P.S. If you are going for a writing tablet you might want to check the pen technology. Back when I followed those tables, Wacom was king and N-Trig was a wannabe. N-Trig was the Surface technology and it was less than desirable to write with. I had many Wacom tables and loved them all.
 

tfors

Active Member
Do you mind large/heavy?

I can tell you from my FE experience that the single most frustrating issue was using a tiny monitor while trying to code/debug. Eve if you are like me and like small/light laptops I encourage you to go with 15"+ for MFE. Aside from that I would caution you the following:

1. At least an i5
2. 8GB RAM is usually sufficient. Not less
3. Dedicated graphics is a luxury and expensive but for hard core coding might be a nice addition
4. SSD is fun and boots your PC much quicker but for FE purposes is unnecessary (if you are trying to save)

Pretty much just grab the cheapest laptop on the market that satisfies these requirements and you should be good to go.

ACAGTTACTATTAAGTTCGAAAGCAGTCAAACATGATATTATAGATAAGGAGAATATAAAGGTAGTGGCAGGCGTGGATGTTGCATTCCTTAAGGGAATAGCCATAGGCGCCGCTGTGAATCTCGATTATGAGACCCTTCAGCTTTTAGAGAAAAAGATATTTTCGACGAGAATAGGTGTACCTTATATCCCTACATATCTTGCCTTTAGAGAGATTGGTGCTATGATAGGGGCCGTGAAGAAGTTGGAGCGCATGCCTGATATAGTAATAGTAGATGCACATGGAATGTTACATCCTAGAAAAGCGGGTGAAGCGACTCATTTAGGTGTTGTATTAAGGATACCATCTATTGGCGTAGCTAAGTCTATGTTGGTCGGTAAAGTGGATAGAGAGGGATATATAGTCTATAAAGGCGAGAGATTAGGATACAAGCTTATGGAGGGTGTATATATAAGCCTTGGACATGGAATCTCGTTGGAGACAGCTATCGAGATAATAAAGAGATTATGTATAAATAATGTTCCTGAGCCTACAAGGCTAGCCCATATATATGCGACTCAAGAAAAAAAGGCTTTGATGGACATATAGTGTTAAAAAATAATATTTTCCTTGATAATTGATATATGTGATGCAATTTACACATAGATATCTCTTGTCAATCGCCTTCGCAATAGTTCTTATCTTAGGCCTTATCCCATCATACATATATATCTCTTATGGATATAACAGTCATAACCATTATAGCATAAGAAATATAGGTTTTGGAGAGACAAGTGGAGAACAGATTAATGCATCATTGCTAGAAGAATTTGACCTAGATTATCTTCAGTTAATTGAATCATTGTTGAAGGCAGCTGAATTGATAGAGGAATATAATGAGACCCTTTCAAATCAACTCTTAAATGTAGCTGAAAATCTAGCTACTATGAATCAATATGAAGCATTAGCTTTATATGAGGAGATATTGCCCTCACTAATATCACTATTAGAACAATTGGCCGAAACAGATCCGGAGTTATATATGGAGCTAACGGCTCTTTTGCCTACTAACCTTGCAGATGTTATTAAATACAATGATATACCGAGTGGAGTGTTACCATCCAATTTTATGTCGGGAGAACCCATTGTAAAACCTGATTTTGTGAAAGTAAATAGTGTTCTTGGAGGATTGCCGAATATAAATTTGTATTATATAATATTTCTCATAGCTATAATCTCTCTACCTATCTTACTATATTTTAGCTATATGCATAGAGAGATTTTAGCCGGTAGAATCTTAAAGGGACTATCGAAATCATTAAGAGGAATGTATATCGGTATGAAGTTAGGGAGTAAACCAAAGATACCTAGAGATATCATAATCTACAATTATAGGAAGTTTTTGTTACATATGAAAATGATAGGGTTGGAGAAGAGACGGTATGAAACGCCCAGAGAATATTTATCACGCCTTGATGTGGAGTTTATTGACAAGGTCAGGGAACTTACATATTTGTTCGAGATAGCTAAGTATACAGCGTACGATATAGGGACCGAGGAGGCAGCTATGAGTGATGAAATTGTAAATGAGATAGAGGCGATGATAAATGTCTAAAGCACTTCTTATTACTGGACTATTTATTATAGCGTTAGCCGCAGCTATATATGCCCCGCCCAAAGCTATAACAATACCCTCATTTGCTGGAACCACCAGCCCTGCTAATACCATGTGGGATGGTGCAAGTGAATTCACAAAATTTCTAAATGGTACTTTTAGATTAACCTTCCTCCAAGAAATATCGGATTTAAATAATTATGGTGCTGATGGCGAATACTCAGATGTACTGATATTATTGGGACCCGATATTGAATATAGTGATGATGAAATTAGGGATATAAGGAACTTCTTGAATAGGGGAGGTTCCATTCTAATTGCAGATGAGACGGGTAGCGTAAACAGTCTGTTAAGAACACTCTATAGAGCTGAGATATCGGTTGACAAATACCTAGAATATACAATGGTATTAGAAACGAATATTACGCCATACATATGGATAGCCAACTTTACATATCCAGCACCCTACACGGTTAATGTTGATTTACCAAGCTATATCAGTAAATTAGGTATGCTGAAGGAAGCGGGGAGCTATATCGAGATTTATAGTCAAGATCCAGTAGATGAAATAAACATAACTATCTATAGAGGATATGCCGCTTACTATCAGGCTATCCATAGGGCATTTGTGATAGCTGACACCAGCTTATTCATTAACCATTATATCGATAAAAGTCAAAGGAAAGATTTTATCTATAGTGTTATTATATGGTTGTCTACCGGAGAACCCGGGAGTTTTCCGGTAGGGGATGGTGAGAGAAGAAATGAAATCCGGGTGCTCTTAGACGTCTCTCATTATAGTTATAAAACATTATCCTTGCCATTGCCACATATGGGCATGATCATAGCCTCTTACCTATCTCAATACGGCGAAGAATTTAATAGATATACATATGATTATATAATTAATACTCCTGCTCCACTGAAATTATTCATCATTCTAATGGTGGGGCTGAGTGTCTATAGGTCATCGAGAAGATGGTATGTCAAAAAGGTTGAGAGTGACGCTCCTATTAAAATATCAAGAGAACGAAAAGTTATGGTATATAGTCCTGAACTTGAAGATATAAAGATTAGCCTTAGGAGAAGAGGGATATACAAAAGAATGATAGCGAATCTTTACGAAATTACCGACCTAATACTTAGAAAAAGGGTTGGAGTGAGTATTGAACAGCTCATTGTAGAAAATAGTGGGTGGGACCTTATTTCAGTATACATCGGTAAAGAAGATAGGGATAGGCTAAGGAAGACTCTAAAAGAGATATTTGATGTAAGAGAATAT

Anyone else see anything I missed?
Agree except #1. I don't think it makes that much of a difference visàvis an i3. difference is tiny compared to choices you make in your coding, imo. I would put more emphasis on #4 instead. Day in day out you will have less of these tiny wasteful moment where your harddisk needs to search.
 

MRoss

Well-Known Member
I would like to know from a person who had more than 100 laptops, what is the best gaming laptop for today?
Well that's a loaded question...

1. Does weight matter?
2. Does price matter?
3. Screen size?
4. For which games?

I found most people interested in entry to mid level gaming are usually very happy with the Gigabyte laptops I have recommended in the past (Alienware/Razer like specs, don't pay for name or flair). However, the company has become a bit more popular recently and the prices have adjusted accordingly.
 

Peter M

Active Member
C++ Student
I found most people interested in entry to mid level gaming are usually very happy with the Gigabyte laptops
I hadn't seen Gigabyte laptops before... going to check these out the next time I'm in the market for a new gaming laptop.